Sunday, June 8, 2008


The poet Dante famously fell in love with Beatrice the first time he saw her, at age ten. He later wrote:
At that very moment, and I speak the truth, the vital spirit, the one that dwells in the most secret chamber of the heart... spoke these words: Ecce deus fortior me, qui veniens dominabitur mihi. ("Behold, a deity stronger than I; who coming, shall rule over me.")
Dante only met Beatrice once more before she died at a young age, yet he devoted most of his life to writing poetry in her honor. She was his inspiration for La Vita Nuova and he gave her a starring role in his epic masterpiece, the Divine Comedy, as the person who guides him to Paradise.

Dante and Beatrice at the gates of Paradise, by Dore

The artist Henry Darger (1892-1973) led an agonized childhood. Born in poverty and orphaned at an early age, he was sent away at age 12 to the Asylum for Feeble Minded Children in Lincoln Illinois, a brutal place where children were abused and mistreated. At age 16, he escaped to Chicago where he found work as a janitor and lived a reclusive life, writing and drawing alone in his shabby apartment at night. In 1911, Darger became transfixed by a photograph in the Chicago Daily News of a young missing girl, Elsie Paroubek.

He kept this picture among his treasured possessions. He painted Elsie's portrait and built a small shrine for her in a nearby barn. After a month long search, police discovered the murdered girl's body in a drainage canal.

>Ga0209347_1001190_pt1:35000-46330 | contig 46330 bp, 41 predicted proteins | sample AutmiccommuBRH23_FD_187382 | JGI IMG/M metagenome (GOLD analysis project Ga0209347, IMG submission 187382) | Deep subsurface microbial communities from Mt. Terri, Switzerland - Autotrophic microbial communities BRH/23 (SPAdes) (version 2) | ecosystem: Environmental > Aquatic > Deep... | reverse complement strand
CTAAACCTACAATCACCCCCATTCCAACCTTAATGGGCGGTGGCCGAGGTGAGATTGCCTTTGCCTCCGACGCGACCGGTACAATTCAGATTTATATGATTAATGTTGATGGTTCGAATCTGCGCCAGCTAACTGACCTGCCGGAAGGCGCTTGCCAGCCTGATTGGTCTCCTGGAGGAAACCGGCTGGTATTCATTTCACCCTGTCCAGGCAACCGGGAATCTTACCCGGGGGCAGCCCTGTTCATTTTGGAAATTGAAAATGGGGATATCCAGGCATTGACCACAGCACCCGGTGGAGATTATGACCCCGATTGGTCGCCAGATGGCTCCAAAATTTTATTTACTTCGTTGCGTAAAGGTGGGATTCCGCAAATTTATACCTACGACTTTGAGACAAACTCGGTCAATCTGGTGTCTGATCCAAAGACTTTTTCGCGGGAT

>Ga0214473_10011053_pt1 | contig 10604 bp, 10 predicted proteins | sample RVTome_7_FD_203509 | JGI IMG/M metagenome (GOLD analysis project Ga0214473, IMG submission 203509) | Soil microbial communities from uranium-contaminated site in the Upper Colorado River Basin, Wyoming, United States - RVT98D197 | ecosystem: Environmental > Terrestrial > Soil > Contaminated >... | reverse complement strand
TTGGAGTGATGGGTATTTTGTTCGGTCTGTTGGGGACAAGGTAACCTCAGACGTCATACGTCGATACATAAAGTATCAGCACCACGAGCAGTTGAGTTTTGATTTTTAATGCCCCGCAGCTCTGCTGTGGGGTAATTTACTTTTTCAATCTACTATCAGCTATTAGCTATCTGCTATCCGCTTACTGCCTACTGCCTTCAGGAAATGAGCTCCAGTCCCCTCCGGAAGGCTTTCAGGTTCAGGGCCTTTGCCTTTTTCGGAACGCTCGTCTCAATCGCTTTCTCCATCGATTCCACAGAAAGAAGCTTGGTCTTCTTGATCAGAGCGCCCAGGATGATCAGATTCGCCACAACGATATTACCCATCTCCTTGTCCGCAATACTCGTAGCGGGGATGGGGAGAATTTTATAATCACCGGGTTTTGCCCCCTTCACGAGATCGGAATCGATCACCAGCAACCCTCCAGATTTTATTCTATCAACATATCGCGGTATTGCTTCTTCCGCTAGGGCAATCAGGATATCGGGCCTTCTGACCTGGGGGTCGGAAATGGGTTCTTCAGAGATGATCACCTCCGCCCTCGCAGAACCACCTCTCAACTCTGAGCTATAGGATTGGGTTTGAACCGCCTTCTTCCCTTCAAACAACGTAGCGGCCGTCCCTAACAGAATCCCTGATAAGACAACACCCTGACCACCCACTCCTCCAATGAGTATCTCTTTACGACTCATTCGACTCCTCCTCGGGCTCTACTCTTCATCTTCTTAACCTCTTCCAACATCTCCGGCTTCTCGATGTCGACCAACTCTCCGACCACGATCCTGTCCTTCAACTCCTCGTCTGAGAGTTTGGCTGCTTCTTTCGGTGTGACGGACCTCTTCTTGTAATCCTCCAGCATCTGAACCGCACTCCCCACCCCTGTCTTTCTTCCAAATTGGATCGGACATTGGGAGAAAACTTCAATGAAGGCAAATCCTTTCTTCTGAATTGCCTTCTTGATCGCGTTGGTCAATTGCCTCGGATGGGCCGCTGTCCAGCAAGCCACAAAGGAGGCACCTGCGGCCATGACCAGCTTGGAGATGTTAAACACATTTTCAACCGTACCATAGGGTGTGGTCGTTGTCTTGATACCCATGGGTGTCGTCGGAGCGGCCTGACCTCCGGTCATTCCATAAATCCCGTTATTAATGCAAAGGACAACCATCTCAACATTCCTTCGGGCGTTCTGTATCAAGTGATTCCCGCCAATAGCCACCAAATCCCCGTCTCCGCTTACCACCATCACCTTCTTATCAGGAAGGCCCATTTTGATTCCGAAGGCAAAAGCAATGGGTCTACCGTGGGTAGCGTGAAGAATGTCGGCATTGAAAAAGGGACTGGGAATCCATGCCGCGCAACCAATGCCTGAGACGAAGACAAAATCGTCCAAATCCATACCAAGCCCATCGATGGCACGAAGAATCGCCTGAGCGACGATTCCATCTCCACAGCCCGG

Devastated, Darger developed a story based upon Paroubek. He made her the leader of a child rebellion against evil adults who practiced child slavery. In his story, the adults (called "Glandelinians") murdered the young girl, but her martyrdom led to an epic war between the forces of good (children) and evil (adults).

Darger's story grew into a 5,145-page masterpiece which consumed most of the rest of his life. He called his chronicle The Story of the Vivian Girls, in What is known as the Realms of the Unreal, of the Glandeco-Angelinnian War Storm, Caused by the Child Slave Rebellion. The Vivian girls were sisters who led the war against the Glandelinians, a struggle which grew to involve armies of naked young girls, typhoons that wiped out nations, a winged monster called "a Handsome Dude," and the massacre of thousands of cities of innocents. I find Darger's illustrations extraordinarily beautiful:

Despite all the horrors detailed in his lengthy war, Darger insisted that the "assassination of [Elsie's character] was the most shocking child murder ever caused by the Glandelinian Government."

He became so obssessed with Elsie's photograph that he risked eternal damnation by confronting God over it. Darger lost his precious photo and became convinced that God had taken it to test him. When Darger could not find it anywhere, he began to threaten God that the Glandelinians would win the war unless the photo was returned. "In case of no return by March 1916, the Glandelinians will not be forced into submission but shall progress better than before..." Darger kept extending God's deadline but after many years, when God failed to comply, a livid Darger made his counterpart in the story, a Captain Henry Darger, defect to the side of the Glandelinians.

How could an artist such as Dante or Darger draw a lifetime of inspiration from such a brief glimpse of a girl? I've always liked this famous scene from Citizen Kane, where an elderly man describes how in his youth he caught a glimpse of a girl in a white dress and thought about her for the rest of his life:

You never know when they will happen, those little moments that can be mined forever. Often they seem to depend upon just the right errant breeze passing through the hair of just the right person. But if a single glimpse can sustain a lifetime of artistic devotion, it tells you something about the untapped potential for all those other moments that fly by unheeded.